One of the biggest mistakes guitarists make is using too much pressure to sound their notes. I recommend that someone who is really serious about smoothing out their picking, getting faster, smoother, & cleaner, invest in a STYLUS PICK. You can order them from www.styluspick.com. These are really great because they force you to lighten up. Pick too hard or too deep, and the pick is designed to stop dead in its tracks. Because of this, you will train your hand to use a lighter touch. The stylus pick really helps you with your alternate & tremolo picking techniques. For some really good picking exercises, I recommend 3 books/CD’s/DVD’s. The first is “Terrifying Techniques For Guitar” by Carl Culpepper. The second is “Speed Mechanics for Lead Guitar” by Troy Stetina. The last is the “30 Day Guitar Workout” by Jody Fisher. (Tip: Use the stylus pick to practice the excercises in these books. You get the best of both worlds. The books give you the techniques, the pick forces you to do them right!!!) All of these books are available at Guitar Center, as well as Music dispatch (www.musicdispatch.com).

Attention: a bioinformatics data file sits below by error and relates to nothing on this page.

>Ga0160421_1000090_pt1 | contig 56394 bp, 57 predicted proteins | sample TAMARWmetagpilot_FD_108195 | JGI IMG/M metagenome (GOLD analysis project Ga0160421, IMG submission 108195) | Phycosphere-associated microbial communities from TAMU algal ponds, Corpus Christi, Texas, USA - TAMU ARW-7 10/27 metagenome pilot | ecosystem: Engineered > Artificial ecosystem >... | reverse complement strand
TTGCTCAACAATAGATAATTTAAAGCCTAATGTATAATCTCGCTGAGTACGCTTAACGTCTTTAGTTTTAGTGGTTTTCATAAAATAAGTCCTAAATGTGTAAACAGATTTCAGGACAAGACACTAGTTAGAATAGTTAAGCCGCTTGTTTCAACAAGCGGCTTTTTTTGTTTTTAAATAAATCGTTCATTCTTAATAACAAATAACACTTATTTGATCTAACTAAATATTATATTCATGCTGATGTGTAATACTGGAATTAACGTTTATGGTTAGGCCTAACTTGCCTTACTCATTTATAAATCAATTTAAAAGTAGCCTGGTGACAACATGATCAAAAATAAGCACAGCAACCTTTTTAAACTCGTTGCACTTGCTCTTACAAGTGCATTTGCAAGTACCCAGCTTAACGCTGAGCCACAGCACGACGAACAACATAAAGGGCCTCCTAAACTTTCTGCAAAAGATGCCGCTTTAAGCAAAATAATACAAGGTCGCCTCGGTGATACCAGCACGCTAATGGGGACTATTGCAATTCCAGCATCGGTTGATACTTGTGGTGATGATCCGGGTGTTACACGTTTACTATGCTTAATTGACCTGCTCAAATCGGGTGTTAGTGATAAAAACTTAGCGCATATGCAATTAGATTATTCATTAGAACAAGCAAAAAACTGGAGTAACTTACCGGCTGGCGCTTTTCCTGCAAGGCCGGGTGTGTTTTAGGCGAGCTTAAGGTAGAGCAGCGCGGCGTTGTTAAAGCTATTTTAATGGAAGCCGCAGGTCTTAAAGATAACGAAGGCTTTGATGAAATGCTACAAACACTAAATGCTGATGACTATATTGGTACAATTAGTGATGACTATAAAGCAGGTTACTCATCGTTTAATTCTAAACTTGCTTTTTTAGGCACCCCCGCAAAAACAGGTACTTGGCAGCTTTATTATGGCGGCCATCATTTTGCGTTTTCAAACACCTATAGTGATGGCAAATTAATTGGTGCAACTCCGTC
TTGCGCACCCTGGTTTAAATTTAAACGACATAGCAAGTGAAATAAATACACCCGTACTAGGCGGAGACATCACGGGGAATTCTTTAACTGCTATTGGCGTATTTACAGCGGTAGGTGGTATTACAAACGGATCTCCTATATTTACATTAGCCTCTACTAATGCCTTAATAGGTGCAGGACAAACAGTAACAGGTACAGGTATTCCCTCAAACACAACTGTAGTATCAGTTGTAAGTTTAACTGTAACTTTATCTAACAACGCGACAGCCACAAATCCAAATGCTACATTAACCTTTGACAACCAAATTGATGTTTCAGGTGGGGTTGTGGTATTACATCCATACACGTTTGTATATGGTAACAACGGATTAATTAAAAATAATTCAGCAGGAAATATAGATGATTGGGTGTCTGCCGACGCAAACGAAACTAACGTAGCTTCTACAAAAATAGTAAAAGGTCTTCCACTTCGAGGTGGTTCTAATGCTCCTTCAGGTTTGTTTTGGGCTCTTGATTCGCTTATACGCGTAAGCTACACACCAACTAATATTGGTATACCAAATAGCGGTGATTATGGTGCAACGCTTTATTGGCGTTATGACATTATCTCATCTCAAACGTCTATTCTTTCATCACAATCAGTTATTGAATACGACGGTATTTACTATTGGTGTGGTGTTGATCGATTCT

OK Boyz & goylz, go get your axes, your stylus picks, your metronomes, order up the books, and get going.